So, for forty years there were two tabernacles in Israel, the Tabernacle of Moses in Gibeon and the Tabernacle of David on Mount Zion.
As part of
David’s intense zeal for God’s house, he puts in place all the materials and
picks the site for the
Jesus to John
“This is what the LORD says: "Heaven is my throne, and the earth is my footstool. Where is the house you will build for me? Where will my resting place be?” Isa. 66:6
saw a new heaven and a new earth, for the first heaven and the first earth
had passed away, and there was no longer any sea. I saw the
“In the beginning was the Word, and the Word was with God, and the Word was God.” John 1:1
Jesus Christ – “Philip said, ‘Lord, show us the Father and that will be enough for us.’
Jesus answered: ‘Don't you know me, Philip, even after I have been among you such a long time? Anyone who has seen me has seen the Father. How can you say, 'Show us the Father'? Don't you believe that I am in the Father, and that the Father is in me? The words I say to you are not just my own. Rather, it is the Father, living in me, who is doing his work. Believe me when I say that I am in the Father and the Father is in me;…’” John 14:8-11
“No one has ever seen God; but if we love one another, God lives in us and his love is made complete in us.” 1 John 4:12
“When the day of Pentecost came, they were all together in one place. Suddenly a sound like the blowing of a violent wind came from heaven and filled the whole house where they were sitting. They saw what seemed to be tongues of fire that separated and came to rest on each of them. All of them were filled with the Holy Spirit and began to speak in other tongues as the Spirit enabled them.” Acts 2:1-4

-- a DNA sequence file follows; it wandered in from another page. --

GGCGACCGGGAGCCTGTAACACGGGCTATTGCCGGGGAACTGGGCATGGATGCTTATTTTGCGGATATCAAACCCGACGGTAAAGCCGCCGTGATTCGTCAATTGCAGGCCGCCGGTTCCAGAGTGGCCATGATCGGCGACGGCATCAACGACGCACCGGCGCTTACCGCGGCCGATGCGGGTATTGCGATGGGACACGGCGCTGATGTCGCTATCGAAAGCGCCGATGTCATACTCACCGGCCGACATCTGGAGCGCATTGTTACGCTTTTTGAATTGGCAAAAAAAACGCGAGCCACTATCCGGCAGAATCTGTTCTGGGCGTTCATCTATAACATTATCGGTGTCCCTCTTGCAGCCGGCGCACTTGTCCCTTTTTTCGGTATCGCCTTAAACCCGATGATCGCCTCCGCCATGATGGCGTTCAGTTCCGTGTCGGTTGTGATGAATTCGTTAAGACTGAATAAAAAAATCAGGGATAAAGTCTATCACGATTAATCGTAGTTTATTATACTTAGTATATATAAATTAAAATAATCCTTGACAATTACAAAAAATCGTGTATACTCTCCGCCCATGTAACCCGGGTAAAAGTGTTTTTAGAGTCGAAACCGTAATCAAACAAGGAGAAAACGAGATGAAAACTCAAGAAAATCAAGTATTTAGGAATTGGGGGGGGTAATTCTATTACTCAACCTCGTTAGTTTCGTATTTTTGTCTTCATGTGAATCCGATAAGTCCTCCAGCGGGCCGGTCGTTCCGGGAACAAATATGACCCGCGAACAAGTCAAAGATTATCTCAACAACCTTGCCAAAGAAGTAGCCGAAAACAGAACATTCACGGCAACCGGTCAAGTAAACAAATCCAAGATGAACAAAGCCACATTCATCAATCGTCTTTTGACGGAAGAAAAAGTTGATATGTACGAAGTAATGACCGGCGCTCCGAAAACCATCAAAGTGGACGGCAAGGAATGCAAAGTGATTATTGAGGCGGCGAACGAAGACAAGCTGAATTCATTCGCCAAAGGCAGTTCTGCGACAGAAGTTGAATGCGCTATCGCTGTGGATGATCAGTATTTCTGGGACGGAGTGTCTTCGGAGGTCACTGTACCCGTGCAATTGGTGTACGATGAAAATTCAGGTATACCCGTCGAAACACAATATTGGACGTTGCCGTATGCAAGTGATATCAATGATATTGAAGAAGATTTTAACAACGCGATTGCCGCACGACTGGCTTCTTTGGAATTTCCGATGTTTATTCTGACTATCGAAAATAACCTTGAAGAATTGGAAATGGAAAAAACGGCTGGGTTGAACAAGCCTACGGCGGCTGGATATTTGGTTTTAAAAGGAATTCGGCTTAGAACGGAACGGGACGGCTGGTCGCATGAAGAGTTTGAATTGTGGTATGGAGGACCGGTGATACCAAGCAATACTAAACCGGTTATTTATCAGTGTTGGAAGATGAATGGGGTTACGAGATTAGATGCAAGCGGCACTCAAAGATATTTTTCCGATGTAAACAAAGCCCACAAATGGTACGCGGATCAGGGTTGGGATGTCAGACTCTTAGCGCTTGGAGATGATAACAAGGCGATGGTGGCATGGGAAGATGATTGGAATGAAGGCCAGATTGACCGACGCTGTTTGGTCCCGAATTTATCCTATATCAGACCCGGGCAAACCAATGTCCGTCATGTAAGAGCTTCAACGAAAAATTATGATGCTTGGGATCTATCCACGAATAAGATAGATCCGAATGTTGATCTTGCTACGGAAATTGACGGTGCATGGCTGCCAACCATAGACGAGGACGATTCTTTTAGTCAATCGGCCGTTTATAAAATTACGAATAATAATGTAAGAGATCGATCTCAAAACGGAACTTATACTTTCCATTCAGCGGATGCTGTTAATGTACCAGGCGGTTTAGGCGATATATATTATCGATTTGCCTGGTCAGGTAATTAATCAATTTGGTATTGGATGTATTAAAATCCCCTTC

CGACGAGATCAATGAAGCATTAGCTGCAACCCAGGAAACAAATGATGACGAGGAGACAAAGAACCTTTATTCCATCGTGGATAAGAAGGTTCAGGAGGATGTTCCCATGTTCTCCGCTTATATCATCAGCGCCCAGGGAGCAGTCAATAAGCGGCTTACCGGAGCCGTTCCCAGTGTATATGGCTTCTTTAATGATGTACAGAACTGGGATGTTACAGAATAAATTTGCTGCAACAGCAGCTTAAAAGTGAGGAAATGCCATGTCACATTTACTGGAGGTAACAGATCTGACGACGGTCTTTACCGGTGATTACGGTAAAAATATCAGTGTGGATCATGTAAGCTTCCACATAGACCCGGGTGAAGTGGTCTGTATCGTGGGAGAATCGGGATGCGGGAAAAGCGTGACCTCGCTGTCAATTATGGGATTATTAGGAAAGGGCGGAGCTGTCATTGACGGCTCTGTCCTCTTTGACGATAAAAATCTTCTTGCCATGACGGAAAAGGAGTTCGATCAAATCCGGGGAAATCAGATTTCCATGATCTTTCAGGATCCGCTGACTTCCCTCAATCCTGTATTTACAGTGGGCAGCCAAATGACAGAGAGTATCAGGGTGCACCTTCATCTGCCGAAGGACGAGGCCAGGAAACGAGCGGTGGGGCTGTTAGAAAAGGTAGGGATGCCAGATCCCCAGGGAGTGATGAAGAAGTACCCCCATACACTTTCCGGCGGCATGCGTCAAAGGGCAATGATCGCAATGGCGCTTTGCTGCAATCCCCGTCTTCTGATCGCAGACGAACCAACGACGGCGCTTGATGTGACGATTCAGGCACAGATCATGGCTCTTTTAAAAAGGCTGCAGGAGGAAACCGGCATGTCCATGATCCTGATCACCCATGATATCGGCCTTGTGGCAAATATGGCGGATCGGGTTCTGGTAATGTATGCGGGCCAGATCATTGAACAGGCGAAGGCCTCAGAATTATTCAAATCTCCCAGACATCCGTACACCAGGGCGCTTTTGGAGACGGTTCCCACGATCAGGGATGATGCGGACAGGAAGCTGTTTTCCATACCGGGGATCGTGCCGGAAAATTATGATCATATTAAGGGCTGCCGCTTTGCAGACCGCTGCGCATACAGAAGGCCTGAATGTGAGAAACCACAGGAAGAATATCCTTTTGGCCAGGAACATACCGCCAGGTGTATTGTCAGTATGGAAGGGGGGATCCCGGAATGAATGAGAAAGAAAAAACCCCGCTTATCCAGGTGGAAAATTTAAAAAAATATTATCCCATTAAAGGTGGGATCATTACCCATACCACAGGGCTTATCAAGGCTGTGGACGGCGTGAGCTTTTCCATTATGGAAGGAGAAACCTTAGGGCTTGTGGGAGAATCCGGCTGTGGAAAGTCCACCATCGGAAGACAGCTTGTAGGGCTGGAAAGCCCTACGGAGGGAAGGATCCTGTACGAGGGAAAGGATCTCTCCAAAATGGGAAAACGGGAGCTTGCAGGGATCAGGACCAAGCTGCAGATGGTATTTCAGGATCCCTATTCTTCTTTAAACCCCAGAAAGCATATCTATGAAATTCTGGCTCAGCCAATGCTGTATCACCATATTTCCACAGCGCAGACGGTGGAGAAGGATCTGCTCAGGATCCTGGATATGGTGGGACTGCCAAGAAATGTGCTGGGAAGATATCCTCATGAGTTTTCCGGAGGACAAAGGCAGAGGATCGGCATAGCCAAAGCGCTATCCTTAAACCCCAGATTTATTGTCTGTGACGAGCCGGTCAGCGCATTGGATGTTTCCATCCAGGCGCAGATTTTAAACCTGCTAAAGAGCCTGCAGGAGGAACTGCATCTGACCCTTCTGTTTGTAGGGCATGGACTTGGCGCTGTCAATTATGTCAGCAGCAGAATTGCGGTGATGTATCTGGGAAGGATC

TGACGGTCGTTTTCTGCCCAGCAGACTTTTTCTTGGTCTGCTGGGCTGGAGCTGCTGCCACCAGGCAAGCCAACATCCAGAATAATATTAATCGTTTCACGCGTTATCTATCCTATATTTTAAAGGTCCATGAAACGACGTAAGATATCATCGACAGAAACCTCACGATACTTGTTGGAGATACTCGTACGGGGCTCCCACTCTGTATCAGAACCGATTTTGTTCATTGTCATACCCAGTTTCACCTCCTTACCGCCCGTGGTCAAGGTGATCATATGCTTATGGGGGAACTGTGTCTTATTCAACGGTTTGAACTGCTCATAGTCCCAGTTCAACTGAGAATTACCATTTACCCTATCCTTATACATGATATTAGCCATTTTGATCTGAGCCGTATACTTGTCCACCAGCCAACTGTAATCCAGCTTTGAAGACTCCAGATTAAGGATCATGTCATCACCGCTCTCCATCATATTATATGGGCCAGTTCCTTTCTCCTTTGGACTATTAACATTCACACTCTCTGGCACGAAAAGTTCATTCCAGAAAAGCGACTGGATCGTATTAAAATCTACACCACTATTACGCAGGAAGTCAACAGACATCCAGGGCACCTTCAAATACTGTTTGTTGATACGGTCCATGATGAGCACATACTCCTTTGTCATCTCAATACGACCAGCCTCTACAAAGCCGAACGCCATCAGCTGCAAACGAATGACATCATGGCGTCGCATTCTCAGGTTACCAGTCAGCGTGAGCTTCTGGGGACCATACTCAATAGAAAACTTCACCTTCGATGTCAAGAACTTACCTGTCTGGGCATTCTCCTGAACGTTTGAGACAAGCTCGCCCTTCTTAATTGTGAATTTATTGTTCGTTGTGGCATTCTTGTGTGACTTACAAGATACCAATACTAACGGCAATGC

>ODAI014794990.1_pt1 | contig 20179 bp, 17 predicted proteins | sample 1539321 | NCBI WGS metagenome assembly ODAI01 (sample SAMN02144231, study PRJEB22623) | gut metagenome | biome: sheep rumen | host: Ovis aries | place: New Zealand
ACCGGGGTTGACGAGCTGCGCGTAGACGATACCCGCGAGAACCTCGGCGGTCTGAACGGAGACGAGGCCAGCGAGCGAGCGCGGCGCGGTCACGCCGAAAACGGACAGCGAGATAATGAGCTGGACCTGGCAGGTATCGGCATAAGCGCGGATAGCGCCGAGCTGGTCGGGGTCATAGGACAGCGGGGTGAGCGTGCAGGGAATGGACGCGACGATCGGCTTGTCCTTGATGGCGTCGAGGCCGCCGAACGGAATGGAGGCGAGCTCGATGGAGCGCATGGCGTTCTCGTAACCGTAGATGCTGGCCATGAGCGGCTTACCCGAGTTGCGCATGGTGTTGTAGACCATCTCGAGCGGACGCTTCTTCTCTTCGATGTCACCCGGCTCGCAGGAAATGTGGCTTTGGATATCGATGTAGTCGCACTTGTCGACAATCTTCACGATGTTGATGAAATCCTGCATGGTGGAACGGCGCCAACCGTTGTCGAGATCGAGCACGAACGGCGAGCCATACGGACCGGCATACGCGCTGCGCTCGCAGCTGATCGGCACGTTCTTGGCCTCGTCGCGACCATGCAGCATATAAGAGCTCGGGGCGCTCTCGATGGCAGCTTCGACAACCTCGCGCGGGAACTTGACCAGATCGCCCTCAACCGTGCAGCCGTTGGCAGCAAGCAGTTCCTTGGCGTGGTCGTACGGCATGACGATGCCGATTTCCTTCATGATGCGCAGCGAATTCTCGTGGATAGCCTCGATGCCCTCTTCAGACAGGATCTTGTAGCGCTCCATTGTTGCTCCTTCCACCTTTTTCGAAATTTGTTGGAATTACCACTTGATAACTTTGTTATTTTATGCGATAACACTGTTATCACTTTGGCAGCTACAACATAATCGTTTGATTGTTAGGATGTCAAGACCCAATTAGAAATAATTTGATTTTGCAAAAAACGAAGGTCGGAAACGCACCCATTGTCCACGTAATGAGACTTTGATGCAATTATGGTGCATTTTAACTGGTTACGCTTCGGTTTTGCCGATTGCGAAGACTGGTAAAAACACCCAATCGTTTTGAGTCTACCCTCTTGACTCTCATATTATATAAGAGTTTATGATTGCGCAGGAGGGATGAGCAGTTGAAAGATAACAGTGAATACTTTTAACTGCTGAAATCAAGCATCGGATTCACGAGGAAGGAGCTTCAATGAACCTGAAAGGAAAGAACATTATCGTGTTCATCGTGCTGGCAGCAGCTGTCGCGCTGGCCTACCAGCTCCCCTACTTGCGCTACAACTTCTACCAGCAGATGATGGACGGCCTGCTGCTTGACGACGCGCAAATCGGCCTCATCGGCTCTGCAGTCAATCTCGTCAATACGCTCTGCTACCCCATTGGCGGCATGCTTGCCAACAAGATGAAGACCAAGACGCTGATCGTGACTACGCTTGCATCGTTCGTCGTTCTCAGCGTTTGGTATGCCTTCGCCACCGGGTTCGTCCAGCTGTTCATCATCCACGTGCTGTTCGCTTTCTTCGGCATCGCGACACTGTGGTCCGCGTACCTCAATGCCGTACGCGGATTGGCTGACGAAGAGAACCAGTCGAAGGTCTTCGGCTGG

Community of People
Church – “As you come to him, the living Stone—rejected by men but chosen by God and precious to him— you also, like living stones, are being built into a spiritual house to be a holy priesthood, …” 1 Pet. 2:4-5
saw a new heaven and a new earth, for the first heaven and the first earth
had passed away, and there was no longer any sea. I saw the
cycles of idolatry and then turning back to God, the Israelites are exiled and
their temple and the city of
So now enters Jesus, and He is the House of God on earth. Look at some of the scriptures that we found about God dwelling in Him. And then look at this in John 1:14:
“The Word became flesh and made his dwelling among us.”
In the Greek it is “tabernacled among us.” Again, we see the picture of the tabernacle in the wilderness with God’s presence manifested.
And what does Jesus say about Himself?
Jesus answered them, "Destroy this temple, and I will raise it again in three days." The Jews replied, "It has taken forty-six years to build this temple, and you are going to raise it in three days?" But the temple he had spoken of was his body. John 2:19-21
So here is
Jesus declaring that He is the temple in
By the time
Jesus was born, the
“Look, your house is left to you desolate.” Matt. 23:38
So now, Jesus is the House of God. Not only that, but He is the chief cornerstone.
- He is the stone that the builders rejected (Matt. ; Ps. 118:22).
- He is a Stumbling stone (1 Cor. ).
- He is the Capstone (Acts ).
- He is the Cornerstone (Eph. ; 1 Peter 2:6).
- He is the Foundation stone (Isa. 28:16; 1 Cor. ).
- He is the Living stone (1 Peter 2:4).
- He is the Rock (Deut. 32:4; 2 Sam. 22:2; Ps. ; 61:2; 78:35).
- He is the Rock of offense (Rom. ).
- He is the Rock that moved in the wilderness (1 Cor. 10:4).
- He is the Rock of revelation upon which the church is built (Matt. -18).
So now, we have the dwelling place of God on earth, but we see something different emerging. He is the house, but he is also the chief cornerstone, the capstone, the foundation stone. What is a foundation stone? This was a stone laid by a builder by which the rest of the structure found its reference. Everything was measured from and referenced to the foundation stone, the corner stone.
 Viola, Frank. “From Eternity to Here”. David C. Cook. 2009, pp. 160.
And now through Christ’s death and resurrection, we see the Holy Spirit creating many stones out of the one Stone. He carried in His body, the many stones that come out of the grave with him. You and I are those living stones if we put our faith and trust in his finished work.
And it is the Lord’s intention to build all those
living stones up into a house. This work
began when the Holy Spirit was “unleashed” at Pentecost. The first building together of the living